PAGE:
As the title would suggest, The Sims 4 Cottage Living is a new expansion pack that aims to bring some of the most recognizable aspects of countryside life to EA's popular life simulator The Sims 4. Thanks to an excellent new location to explore and some solid build mode items, this pack successfully stands out from the crowd but the lackluster new gameplay elements and low level but persistent technical problems mean that this pack falls a little short of greatness.
One of the biggest draws of this pack is undeniably its location, the new playable world of Henford-on-Bagley. A picturesque rural village, it is complete with all the staples you would expect of a typical English town with rows of thatched-roof cottages centered around a cozy village green, boutique shops, a post office, and a bustling pub. There is even a unique farmer’s market with stalls for purchasing food and gardening products and plenty of beautiful wooded groves scattered here and there. The overall effect is striking and the dramatic change in visual style helps this town feel unique. The closest comparison to existing packs has to be the Snowy Escape Expansion, which added the similarly striking and equally excellent Japanese-inspired town of Mt. Komorebi.
Much like Mt Komorebi, Henford-on-Bagley also brings its own unique gameplay mechanics to the table, most notably through the weekly farm festivals which are held by the market in the village green. To help facilitate this focus on weekly events, the calendar system from the Seasons pack has finally been brought into the main game and tweaked for all players to enjoy. It’s a good addition, especially because these weekly fairs are well worth experiencing at least a few times. I enjoyed entering a number of the competitions on offer, particularly the home cooking contest, where Sims must present a lovingly-crafted home-cooked dish to be judged - or in the case of my prize-winning pie, one hastily ordered from the local pub.
The green areas of the town are also populated by animals like foxes and rabbits, which effectively function as a cross between the animals from the Pets Expansion and regular NPCs. You can build relationships by playing games with them, chatting, or even singing to them in the case of birds, and this unlocks special, unique activities or contributes to progress with the new ‘Country Caretaker’ life aspiration which serves as a fun way to reward players for exploring the pack’s new features.
Another major, much-requested, addition is farming, which ties in nicely with the recently overhauled cooking system. Players can purchase new farmable patches of dirt or growing boxes in build mode in which they can plant a variety of different seeds. With some occasional weeding, watering, and fertilizer use, these eventually grow into consumable fruits or vegetables. There are also purchasable barns for cows or llamas and chickens coops which allow you to harvest milk, fur, and eggs respectively. All of your animals have to be kept clean, happy, and well-fed through frequent interactions and a prolonged period of neglect runs the risk of them leaving.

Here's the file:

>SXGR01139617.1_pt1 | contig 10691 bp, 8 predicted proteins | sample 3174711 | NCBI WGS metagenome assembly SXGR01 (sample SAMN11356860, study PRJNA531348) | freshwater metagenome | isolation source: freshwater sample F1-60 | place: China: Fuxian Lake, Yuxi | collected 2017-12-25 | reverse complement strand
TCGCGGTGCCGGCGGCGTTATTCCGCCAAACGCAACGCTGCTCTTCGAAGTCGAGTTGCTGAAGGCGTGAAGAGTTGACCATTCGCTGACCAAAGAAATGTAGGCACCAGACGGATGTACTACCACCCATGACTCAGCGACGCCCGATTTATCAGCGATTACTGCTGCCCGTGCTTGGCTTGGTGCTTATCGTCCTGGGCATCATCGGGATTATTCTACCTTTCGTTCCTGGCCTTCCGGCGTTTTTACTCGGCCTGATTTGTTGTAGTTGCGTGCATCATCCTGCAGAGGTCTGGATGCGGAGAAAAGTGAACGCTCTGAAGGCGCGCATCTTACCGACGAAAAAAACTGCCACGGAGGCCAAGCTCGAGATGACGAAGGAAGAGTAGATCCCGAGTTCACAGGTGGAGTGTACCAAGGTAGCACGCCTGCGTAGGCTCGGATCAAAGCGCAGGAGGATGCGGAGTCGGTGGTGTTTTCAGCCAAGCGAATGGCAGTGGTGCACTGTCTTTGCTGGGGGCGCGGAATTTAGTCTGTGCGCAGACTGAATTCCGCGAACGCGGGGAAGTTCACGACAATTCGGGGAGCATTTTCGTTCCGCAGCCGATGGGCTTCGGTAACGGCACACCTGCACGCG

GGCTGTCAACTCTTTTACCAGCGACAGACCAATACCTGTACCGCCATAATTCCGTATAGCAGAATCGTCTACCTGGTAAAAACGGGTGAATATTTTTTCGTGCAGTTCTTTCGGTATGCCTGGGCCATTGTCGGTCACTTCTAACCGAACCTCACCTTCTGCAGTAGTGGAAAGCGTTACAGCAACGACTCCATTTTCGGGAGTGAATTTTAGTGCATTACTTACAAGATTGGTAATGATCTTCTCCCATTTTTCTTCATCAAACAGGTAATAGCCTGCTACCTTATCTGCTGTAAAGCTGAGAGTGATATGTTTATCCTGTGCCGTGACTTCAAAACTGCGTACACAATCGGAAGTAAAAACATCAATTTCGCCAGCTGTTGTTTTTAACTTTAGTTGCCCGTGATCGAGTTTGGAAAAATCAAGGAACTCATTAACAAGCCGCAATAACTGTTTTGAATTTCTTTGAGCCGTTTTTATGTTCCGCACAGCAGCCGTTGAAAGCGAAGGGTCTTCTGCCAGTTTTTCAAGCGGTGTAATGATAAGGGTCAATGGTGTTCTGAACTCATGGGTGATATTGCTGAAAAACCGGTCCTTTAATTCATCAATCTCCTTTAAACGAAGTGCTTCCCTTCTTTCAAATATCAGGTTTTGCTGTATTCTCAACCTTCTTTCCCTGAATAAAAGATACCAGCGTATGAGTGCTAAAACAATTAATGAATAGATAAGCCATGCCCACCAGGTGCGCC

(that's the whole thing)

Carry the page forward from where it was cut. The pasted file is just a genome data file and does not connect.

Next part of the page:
Although it’s undeniably satisfying to create your first meal entirely from scratch, the constant need for maintenance, especially when compared to the ease of just ordering ingredients online, makes returning to this playstyle a pretty unappealing prospect. This is worsened on repeat runs when you have seen a lot of the good, but annoyingly lengthy, animations already. I also found the lack of a farming-oriented career path a little disappointing and while it is still possible to make a bit of money from farming alone, the income never became anywhere near high enough to justify the hands-on effort.
The new build mode items, however, proved far more long-lasting additions. I can see myself continuing to use a number of the new English-inspired architectural elements, like cottage windows, chimney stacks, and wooden ceiling beams in builds for years to come because of their distinct European look. The handful of new appliances and objects included are also well modeled, each with their own clear rustic inspirations, and look consistently fantastic in the new lots. Similarly, the countryside clothing and hairstyles which the pack brings to create-a-sim fill a much-needed niche in the clothing catalog.
Unfortunately, Henford-on-Bagley presents an almost unavoidable and constantly noticeable issue in terms of optimization. Framerates throughout the map are particularly poor, inexplicably dipping to their lowest on seemingly random residential lots. It’s understandable that the scope of some of the map’s larger areas would somewhat affect performance but consistently hitting lows of around 20 frames-per-second in build mode on a modern, high-power machine is disappointing, to say the least. A number of bugs also became apparent throughout my playtime, most annoyingly when all my expensive farms inexplicably packed up and left despite having all of their needs met. A few times these bugs even became game-breaking, with glitched never-ending events or vanishing Sims forcing me to reload saves and lose hours of progress.
The Sims 4 Cottage Living Review - A Decent Detour
As far as Sims expansion packs go, The Sims 4 Cottage Living is a solid addition. Given past updates, I expect the technical issues will be patched very quickly but whilst the new map is excellent and the build mode items are great, the new gameplay elements still don’t quite hold enough long-lasting appeal to justify more than a handful of playthroughs. It’s a fun countryside retreat for a time, but I don't see myself coming back next summer.
A copy of The Sims 4 Cottage Living for PC was provided to TechRaptor by the publisher. The pack is also available on PlayStation 4 and Xbox One.
- Unique Village Map
- Good Selection of Build Mode Items
- A Couple New Mechanics
- Farming Loses its Novelty Quickly
- Optimisation Issues and Frequent Bugs